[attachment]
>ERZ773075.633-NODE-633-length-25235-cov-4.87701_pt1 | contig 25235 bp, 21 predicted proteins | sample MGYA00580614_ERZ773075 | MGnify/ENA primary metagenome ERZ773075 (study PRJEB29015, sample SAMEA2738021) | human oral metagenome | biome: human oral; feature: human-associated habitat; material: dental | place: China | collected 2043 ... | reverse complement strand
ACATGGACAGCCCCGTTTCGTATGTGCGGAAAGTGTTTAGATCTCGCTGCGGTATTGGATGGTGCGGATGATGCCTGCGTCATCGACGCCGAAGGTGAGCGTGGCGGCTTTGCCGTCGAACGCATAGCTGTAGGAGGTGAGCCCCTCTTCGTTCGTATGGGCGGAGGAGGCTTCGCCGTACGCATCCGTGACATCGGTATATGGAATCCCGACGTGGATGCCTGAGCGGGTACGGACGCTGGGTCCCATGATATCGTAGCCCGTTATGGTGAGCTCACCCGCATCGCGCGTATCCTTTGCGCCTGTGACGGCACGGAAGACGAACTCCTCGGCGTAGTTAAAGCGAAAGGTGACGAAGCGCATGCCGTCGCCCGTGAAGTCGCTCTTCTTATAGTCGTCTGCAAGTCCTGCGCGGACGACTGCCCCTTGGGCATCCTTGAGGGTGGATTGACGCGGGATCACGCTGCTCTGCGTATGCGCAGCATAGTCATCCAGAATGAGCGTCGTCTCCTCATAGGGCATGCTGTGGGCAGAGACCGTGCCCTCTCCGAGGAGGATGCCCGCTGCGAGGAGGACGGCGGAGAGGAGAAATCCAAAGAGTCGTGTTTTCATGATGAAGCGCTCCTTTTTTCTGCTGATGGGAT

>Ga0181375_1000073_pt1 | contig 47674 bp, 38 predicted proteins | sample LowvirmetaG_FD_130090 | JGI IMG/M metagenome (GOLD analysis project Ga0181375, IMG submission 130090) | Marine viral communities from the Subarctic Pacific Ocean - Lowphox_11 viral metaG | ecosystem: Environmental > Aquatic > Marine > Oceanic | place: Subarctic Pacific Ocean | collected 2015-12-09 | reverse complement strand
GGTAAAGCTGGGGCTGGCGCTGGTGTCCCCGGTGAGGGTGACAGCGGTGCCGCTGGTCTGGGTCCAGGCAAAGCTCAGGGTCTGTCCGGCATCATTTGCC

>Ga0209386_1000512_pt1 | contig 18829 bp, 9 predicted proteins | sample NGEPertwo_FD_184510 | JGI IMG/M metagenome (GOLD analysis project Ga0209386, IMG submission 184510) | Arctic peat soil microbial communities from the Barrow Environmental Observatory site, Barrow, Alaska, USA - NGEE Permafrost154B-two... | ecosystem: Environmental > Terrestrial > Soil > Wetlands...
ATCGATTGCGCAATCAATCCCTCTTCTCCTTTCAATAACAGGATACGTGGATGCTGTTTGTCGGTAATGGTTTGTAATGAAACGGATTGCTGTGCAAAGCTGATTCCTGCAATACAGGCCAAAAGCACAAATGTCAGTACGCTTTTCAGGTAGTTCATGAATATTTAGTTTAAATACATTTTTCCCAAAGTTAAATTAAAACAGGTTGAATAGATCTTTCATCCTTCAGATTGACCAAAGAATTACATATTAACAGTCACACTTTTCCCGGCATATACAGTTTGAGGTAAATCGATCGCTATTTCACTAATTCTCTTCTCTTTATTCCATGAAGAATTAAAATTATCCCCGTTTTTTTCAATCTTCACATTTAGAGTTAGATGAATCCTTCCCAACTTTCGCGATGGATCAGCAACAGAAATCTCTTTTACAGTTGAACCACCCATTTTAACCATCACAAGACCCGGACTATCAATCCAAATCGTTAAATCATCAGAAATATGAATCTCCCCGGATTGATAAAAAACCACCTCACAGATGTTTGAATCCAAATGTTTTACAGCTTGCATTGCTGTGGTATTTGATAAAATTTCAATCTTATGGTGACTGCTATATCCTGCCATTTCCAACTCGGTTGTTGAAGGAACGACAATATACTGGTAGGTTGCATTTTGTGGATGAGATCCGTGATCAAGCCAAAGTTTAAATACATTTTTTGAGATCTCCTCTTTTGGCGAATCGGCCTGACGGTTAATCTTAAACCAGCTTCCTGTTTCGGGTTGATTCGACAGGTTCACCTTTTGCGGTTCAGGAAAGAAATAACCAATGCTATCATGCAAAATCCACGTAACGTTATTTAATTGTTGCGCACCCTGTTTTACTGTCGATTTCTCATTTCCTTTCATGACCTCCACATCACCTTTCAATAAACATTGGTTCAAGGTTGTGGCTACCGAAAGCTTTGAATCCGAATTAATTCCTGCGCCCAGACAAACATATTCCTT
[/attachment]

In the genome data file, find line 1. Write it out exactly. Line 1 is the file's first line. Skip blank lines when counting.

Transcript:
>ERZ773075.633-NODE-633-length-25235-cov-4.87701_pt1 | contig 25235 bp, 21 predicted proteins | sample MGYA00580614_ERZ773075 | MGnify/ENA primary metagenome ERZ773075 (study PRJEB29015, sample SAMEA2738021) | human oral metagenome | biome: human oral; feature: human-associated habitat; material: dental | place: China | collected 2043 ... | reverse complement strand